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U.S. Seizes Control Of Mortgage Giants

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By Neil Irwin and Zachary A. Goldfarb
Washington Post Staff Writers
Monday, September 8, 2008

The government seized control of Fannie Mae and Freddie Mac yesterday in a dramatic bid to restore faith in the embattled mortgage giants and arrest a vicious cycle that has driven the nation's economy into a steep downturn.

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Following weeks of round-the-clock planning, Treasury Secretary Henry M. Paulson Jr. announced the takeover to try to stabilize the deeply troubled housing and financial markets. Fannie Mae and Freddie Mac, with a combined 11,000 employees, have funded more than two-thirds of U.S. home loans in recent months, and doubts over their ability to continue doing so had threatened to immerse the economy into even more turmoil.

With home loans harder to come by, buyers have recently been unable to make purchases, causing the housing market to tank further, leaving banks and other lenders with huge losses. Those losses, in turn, have made loans even harder to get.

"Our economy will not recover until the bulk of this housing correction is behind us," Paulson said yesterday. "Fannie Mae and Freddie Mac are critical to turning the corner on housing."

There is no guarantee that the takeover will work, and it comes at a potentially massive cost to taxpayers. The government has pledged to inject money in the companies in any quarter in which they would otherwise be insolvent -- up to $100 billion in total for each company.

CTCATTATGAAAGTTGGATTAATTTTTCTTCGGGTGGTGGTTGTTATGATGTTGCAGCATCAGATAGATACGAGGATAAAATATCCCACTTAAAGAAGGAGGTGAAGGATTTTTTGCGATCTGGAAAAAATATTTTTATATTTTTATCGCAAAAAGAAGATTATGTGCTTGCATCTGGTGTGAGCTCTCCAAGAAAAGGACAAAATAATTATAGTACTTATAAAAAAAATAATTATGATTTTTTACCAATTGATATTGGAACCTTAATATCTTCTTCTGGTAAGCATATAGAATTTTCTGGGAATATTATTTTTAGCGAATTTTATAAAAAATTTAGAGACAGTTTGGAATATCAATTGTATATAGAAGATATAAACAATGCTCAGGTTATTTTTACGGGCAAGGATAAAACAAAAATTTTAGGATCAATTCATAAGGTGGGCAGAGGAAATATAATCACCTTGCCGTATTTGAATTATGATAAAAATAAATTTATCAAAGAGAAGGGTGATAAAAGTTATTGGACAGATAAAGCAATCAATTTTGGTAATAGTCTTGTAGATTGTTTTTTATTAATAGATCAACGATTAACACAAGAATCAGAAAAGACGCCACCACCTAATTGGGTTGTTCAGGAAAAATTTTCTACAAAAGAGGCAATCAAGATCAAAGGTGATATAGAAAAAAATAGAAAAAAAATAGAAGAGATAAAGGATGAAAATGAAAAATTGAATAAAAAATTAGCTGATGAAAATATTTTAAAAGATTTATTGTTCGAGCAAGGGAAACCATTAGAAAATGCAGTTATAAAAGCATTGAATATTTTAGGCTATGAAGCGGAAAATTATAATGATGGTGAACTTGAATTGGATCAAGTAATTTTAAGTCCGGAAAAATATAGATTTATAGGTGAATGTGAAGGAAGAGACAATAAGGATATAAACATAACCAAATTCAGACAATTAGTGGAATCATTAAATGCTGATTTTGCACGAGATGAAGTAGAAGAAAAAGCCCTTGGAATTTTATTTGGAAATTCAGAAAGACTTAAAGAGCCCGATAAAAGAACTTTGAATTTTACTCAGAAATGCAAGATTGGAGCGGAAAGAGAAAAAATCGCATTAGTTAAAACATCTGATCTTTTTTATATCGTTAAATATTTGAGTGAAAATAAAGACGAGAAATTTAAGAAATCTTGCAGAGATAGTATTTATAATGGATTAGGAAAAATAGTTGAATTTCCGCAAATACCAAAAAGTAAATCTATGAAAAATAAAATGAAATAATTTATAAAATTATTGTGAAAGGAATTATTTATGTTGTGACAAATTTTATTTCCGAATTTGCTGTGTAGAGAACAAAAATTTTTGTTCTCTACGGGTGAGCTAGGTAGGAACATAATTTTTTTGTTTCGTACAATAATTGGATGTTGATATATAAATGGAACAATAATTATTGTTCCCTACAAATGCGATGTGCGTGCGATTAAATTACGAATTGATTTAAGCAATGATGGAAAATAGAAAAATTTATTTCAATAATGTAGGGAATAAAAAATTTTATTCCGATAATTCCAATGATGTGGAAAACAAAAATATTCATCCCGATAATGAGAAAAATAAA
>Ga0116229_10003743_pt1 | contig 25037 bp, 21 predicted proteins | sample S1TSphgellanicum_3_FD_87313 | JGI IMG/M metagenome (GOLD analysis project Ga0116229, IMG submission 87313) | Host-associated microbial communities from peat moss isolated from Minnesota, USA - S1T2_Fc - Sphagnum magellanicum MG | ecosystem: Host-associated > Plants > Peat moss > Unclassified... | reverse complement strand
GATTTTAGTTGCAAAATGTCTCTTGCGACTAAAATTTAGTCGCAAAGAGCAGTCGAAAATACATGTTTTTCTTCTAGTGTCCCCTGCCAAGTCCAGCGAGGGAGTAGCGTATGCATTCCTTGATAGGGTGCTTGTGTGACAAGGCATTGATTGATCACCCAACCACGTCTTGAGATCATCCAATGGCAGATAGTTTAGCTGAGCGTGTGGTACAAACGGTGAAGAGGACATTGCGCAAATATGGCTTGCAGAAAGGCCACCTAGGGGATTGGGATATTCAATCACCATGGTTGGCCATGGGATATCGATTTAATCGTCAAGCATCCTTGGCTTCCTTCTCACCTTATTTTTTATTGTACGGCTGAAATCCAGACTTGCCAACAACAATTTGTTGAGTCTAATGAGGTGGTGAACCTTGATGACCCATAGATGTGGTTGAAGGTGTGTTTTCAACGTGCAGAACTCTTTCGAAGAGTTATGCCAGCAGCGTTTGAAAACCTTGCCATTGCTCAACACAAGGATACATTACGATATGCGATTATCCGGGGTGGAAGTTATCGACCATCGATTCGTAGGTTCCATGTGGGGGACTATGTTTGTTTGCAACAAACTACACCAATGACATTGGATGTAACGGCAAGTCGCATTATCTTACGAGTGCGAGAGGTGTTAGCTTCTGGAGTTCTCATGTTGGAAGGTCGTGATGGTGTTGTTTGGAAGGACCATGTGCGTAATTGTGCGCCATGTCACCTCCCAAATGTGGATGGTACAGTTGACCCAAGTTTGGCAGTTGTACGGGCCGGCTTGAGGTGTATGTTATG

"This is a shareholder bailout financed by the U.S. taxpayers," said Armando Falcon Jr., formerly the chief regulator of Fannie Mae and Freddie Mac.

Paulson also announced a separate program in which the government will start buying securities backed by mortgages -- $5 billion worth, initially. That will, in effect, subsidize the purchase of homes by lowering the interest rate that buyers must pay for a mortgage.

Paulson said yesterday that both the potential investment in Fannie Mae and Freddie Mac and the planned purchase of mortgage-backed securities are designed to protect taxpayers. The government has received $1 billion worth of preferred stock in each company upfront in exchange for the guarantees, for example, and government officials said taxpayers have a good chance of profiting from the purchase of mortgage bonds.

The Treasury secretary also named new executives at Fannie and Freddie. Herbert M. Allison Jr., who most recently served as chairman and chief executive of TIAA-CREF -- the pension fund giant serving employees in the academic, medical, cultural and research fields -- will take over at Fannie. David M. Moffett, previously vice chairman and chief financial officer of U.S. Bancorp, will lead Freddie.

These are the latest -- and so far, most expensive -- efforts by the government to contain a financial crisis that began in the subprime mortgage market and has metastasized to encompass all types of debt markets. The International Monetary Fund has estimated the global losses will total nearly $1 trillion before the crisis ends.

Previously, the Federal Reserve created exotic new lending programs and rescued investment bank Bear Stearns. But that action, in which $29 billion of taxpayer money was used to back the acquisition, could pale in comparison with the rescue of Fannie and Freddie, in which the funds at risk are in the hundreds of billions of dollars.

"All of the things over the past year that the Fed and the Treasury have undertaken have been intended to stabilize the mortgage and the housing markets," said Howard Shapiro, an analyst at Fox-Pitt Kelton. "What's happened over time is that a lot of things they've done really aren't working."


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